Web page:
Effect of gender affirming hormones on athletic performance in transwomen and transmen: implications for sporting organisations and legislators.
OBJECTIVE: To examine the effect of gender affirming hormones on athletic performance among transwomen and transmen.
METHODS: We reviewed fitness test results and medical records of 29 transmen and 46 transwomen who started gender affirming hormones while in the United States Air Force. We compared pre- and post-hormone fitness test results of the transwomen and transmen with the average performance of all women and men under the age of 30 in the Air Force between 2004 and 2014. We also measured the rate of hormone associated changes in body composition and athletic performance.
RESULTS: Participants were 26.2 years old (SD 5.5). Prior to gender affirming hormones, transwomen performed 31% more push-ups and 15% more sit-ups in 1 min and ran 1.5 miles 21% faster than their female counterparts. After 2 years of taking feminising hormones, the push-up and sit-up differences disappeared but transwomen were still 12% faster. Prior to gender affirming hormones, transmen performed 43% fewer push-ups and ran 1.5 miles 15% slower than their male counterparts. After 1 year of taking masculinising hormones, there was no longer a difference in push-ups or run times, and the number of sit-ups performed in 1 min by transmen exceeded the average performance of their male counterparts.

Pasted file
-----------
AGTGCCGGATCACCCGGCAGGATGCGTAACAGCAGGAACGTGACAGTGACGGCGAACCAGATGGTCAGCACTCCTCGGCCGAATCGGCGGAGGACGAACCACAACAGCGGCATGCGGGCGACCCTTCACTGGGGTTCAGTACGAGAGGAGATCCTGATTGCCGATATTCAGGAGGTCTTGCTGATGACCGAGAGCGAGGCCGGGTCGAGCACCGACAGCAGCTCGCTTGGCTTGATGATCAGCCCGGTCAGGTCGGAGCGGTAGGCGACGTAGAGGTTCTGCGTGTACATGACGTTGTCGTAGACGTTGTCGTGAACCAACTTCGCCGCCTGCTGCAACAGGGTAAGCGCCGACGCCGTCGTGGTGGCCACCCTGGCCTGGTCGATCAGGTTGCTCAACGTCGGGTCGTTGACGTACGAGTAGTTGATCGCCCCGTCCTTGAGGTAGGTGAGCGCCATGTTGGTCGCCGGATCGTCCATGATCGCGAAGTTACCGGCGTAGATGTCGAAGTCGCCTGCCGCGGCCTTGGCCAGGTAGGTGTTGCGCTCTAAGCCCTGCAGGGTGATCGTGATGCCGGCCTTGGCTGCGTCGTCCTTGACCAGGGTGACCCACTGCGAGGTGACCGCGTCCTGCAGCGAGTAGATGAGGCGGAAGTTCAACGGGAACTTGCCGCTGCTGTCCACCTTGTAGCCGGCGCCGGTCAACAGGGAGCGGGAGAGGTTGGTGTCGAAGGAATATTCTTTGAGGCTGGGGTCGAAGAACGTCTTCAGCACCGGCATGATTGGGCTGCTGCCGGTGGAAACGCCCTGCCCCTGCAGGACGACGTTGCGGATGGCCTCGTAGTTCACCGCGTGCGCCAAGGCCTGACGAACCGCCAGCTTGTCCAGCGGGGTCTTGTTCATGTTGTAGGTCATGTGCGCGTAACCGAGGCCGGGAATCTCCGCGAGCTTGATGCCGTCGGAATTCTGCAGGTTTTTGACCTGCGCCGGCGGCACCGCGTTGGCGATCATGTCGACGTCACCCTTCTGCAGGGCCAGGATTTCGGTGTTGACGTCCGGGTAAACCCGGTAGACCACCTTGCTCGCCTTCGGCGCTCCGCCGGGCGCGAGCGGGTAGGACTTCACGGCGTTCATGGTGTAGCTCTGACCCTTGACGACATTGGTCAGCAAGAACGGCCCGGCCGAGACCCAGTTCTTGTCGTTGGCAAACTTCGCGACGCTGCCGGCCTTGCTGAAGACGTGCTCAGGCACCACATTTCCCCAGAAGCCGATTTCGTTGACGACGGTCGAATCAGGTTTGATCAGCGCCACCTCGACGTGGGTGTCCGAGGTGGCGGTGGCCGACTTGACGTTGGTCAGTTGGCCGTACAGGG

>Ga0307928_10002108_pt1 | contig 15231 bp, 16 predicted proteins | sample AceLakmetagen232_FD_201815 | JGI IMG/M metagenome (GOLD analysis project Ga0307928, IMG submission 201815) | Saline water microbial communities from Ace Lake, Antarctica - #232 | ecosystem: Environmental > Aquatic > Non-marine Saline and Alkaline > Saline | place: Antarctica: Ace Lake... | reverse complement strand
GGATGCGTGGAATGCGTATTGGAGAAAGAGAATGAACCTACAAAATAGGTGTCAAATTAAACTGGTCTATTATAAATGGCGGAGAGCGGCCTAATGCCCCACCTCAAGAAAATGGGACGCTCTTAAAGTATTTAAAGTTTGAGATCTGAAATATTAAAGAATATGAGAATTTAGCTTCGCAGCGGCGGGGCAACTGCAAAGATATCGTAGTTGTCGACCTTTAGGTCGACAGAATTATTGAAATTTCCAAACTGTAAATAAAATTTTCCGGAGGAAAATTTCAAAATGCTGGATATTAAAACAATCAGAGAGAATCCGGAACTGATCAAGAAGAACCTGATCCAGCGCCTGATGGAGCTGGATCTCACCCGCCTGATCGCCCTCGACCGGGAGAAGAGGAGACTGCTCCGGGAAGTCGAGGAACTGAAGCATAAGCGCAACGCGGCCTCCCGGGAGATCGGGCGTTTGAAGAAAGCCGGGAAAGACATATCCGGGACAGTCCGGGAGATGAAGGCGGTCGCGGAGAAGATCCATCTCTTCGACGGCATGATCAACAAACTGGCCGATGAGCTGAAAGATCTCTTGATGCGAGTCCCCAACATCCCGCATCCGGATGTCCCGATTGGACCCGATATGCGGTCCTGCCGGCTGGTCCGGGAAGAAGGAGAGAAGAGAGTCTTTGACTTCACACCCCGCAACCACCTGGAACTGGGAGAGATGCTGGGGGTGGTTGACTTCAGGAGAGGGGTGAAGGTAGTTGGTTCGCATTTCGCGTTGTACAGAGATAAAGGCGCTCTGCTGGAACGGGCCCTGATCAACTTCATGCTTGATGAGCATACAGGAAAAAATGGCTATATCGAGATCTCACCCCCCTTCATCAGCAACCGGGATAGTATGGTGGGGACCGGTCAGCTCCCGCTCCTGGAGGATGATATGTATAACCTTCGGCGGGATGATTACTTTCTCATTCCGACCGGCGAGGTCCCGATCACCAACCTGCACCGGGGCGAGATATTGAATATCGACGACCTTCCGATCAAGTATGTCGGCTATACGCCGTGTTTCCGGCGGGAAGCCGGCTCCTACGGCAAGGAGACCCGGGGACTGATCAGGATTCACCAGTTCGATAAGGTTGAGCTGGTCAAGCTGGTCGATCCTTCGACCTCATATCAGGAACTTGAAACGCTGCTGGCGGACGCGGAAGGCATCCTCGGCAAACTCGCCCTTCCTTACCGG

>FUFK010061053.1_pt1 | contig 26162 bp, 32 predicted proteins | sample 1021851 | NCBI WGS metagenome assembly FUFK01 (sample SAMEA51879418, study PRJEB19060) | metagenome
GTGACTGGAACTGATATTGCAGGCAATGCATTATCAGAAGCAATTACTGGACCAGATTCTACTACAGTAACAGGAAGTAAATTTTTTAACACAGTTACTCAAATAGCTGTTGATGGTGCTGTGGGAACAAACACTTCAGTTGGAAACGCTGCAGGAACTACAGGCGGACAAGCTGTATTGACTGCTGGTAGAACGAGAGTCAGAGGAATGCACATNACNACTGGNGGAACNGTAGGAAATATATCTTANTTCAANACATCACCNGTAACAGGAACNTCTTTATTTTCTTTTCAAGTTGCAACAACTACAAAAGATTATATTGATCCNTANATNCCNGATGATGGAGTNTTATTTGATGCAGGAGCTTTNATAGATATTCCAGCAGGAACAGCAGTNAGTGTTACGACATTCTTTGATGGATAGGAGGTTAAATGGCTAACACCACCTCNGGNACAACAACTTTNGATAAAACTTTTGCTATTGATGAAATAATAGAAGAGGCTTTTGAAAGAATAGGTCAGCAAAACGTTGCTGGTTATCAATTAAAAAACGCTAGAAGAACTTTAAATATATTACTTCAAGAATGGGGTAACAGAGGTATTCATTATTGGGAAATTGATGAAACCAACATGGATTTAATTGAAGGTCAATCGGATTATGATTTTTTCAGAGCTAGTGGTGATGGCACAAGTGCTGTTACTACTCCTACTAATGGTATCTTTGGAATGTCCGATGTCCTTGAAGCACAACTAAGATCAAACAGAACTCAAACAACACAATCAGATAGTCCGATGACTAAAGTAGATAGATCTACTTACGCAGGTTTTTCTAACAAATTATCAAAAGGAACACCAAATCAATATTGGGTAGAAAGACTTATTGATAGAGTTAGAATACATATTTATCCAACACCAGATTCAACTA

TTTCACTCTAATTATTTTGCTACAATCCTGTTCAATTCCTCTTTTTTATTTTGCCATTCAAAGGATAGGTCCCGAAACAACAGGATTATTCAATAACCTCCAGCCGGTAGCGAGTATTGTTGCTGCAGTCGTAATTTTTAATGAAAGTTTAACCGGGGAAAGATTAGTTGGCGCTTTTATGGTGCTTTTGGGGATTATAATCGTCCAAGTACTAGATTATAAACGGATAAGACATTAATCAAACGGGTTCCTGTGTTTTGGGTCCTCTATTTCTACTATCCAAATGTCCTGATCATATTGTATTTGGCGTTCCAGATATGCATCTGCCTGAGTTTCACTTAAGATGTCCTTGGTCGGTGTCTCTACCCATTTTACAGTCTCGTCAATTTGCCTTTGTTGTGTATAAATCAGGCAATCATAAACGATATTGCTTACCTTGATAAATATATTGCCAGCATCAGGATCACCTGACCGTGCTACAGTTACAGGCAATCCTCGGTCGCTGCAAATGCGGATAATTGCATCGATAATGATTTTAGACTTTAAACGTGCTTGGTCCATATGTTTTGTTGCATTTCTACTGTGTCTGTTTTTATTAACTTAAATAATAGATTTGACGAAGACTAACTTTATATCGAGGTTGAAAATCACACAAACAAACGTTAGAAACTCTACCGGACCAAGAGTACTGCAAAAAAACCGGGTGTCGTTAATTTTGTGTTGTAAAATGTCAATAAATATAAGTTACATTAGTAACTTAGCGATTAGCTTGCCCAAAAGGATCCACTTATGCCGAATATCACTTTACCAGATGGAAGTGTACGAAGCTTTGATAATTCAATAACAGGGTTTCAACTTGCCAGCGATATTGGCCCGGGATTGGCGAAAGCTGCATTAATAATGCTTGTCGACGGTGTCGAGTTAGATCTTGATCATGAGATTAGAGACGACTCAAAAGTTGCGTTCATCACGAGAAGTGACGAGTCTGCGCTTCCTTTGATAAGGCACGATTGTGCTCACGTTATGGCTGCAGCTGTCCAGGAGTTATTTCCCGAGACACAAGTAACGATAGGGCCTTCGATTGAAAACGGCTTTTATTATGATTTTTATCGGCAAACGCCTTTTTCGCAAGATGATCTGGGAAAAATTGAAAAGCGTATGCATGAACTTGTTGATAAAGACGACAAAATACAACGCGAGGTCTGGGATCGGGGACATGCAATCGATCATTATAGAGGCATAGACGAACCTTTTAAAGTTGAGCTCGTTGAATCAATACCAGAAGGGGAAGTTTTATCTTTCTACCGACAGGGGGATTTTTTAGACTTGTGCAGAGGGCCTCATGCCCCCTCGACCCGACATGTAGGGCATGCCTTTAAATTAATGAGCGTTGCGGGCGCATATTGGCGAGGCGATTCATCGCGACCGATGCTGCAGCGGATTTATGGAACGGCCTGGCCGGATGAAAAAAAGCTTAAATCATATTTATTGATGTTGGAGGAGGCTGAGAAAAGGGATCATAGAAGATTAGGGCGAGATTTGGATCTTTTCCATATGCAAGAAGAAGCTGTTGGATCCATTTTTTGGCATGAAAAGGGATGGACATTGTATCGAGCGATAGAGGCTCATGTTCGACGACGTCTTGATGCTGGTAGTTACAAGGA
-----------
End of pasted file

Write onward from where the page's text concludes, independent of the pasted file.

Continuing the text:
SUMMARY: The 15-31% athletic advantage that transwomen displayed over their female counterparts prior to starting gender affirming hormones declined with feminising therapy. However, transwomen still had a 9% faster mean run speed after the 1 year period of testosterone suppression that is recommended by World Athletics for inclusion in women's events.
British journal of sports medicine
body weight; gender; physical fitness; steroids; treatment
Roberts, T. A., Smalley, J., Ahrendt, D. Effect of gender affirming hormones on athletic performance in transwomen and transmen: implications for sporting organisations and legislators. British journal of sports medicine 55, 577-583 (2020).